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New Study Finds No Reason for Glucose Monitoring in Some Type 2 Diabetics

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July 19, 2017

Diabetics who are treated with insulin are instructed to check their glucose levels routinely so that they can adjust their insulin doses if levels are too high or too low. Many type 2 diabetics who are not treated with insulin use self-monitoring to help check whether their glucose levels are under control. Now a new study on regular glucose monitoring for people with non-insulin-dependent type 2 diabetes has found that for these patients, daily monitoring of glucose levels did not improve either the patients' glucose control or their quality of life. As a result of the study, the authors suggest these patients should not routinely monitor their glucose levels. The study was published in the Journal of the American Medical Association Internal Medicine and presented at the recent Scientific Sessions of the American Diabetes Association.

People with type 2 diabetes, the most common form in the U.S., may produce insulin, but they either do not produce enough or their body has become resistant to its effects. Treatment depends on the severity of the condition. Type 2 diabetics range from those who can control their glucose levels with diet and exercise, to those who take oral medications, to those who need to take daily insulin injections. Though many type 2 diabetics who do not need insulin routinely self-check their glucose one or more times a day, the practice has been questioned.

The recent one-year JAMA study was conducted at more than a dozen primary care medical practices in North Carolina and included 450 patients with type 2 diabetes, with an average age of 61. Patients were included in one of three groups: no glucose monitoring, once-daily glucose monitoring, and monitoring that included regular supportive messages about controlling type 2 diabetes. For all three groups, the researchers measured the patients' quality of life and levels of hemoglobin A1c, which evaluates the average amount of glucose in the blood over the last 2 to 3 months. At the end of the study, the researchers found no differences in quality of life or glucose control between patients who checked their glucose levels and those who didn't.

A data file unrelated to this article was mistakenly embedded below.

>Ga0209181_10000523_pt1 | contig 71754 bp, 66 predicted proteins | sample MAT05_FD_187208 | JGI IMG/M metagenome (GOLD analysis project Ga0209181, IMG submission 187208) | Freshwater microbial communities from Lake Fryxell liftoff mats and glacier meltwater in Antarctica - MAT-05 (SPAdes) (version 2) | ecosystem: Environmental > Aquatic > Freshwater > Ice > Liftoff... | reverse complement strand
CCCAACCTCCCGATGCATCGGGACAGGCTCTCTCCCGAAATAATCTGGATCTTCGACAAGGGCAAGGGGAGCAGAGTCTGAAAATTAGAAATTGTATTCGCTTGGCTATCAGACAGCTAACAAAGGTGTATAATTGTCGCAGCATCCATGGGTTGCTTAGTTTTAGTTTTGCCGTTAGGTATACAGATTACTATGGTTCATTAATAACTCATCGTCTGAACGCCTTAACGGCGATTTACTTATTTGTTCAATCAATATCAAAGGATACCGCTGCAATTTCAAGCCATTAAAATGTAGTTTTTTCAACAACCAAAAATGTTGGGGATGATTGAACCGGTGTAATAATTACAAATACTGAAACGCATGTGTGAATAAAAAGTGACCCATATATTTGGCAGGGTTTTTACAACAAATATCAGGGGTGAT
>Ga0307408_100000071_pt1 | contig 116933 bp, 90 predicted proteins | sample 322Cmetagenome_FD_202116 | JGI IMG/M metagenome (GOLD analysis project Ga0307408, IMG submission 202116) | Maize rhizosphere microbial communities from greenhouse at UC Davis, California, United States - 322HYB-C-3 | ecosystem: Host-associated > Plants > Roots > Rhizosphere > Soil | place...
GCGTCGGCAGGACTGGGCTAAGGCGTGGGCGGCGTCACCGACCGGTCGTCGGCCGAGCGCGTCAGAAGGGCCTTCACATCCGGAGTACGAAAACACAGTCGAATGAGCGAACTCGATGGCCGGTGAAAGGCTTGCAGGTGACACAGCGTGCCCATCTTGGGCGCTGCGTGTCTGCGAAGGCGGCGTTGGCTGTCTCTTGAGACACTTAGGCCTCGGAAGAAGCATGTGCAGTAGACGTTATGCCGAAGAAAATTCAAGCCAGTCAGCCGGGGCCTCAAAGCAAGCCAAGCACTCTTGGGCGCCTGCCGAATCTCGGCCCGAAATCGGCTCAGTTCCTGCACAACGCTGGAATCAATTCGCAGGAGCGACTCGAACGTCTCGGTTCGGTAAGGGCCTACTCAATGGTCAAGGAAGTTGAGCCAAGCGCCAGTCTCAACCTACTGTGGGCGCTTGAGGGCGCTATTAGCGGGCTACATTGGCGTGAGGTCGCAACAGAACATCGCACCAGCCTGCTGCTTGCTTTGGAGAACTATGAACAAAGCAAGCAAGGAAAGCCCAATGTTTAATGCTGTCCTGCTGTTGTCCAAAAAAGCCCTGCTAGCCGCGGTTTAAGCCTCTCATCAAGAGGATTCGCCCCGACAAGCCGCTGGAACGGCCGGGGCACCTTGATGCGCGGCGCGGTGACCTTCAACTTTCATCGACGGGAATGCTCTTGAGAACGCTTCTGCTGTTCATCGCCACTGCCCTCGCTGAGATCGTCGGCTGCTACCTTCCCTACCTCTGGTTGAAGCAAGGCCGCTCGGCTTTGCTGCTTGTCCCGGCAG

Katrina Donahue, MD, PhD, the senior author of the paper and the director of research at the University of North Carolina Division of Family Medicine, says the decision to test or not for people with type 2 diabetes has been left up to providers and patients. However, she has found in her own work that "daily testing imposes not only a financial cost, but can also take a mental toll, increasing the rate of depression or anxiety in some patients." Adds Dr. Donahue, "patients and providers should consider each unique situation as they determine whether home blood glucose monitoring is appropriate…” "[F]or the majority," says Dr. Donahue, "the costs may outweigh the benefits. If patient and provider determine that home monitoring is not necessary, it could save the patient hundreds of finger sticks and hundreds of dollars every year."

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NOTE: This article is based on research that utilizes the sources cited here as well as the collective experience of the Lab Tests Online Editorial Review Board. This article is periodically reviewed by the Editorial Board and may be updated as a result of the review. Any new sources cited will be added to the list and distinguished from the original sources used. To access online sources, copy and paste the URL into your browser.

Glucose Self-monitoring in Non-Insulin-Treated Patients with Type 2 Diabetes in Primary Care Settings. JAMA Intern Med. 2017;177(7):920-929. Available online at http://jamanetwork.com/journals/jamainternalmedicine/article-abstract/2630691. Accessed on June 27, 2017.

(June 10, 2017) Home Monitoring of Blood Sugar Did Not Improve Glycemic Control After One Year. Eurekalert. Available online at https://eurekalert.org/pub_releases/2017-06/tjnj-hmo060917.php. Accessed June 27, 2017.

Email communication with study senior author Katrina Donahue, MD on June 28, 2017.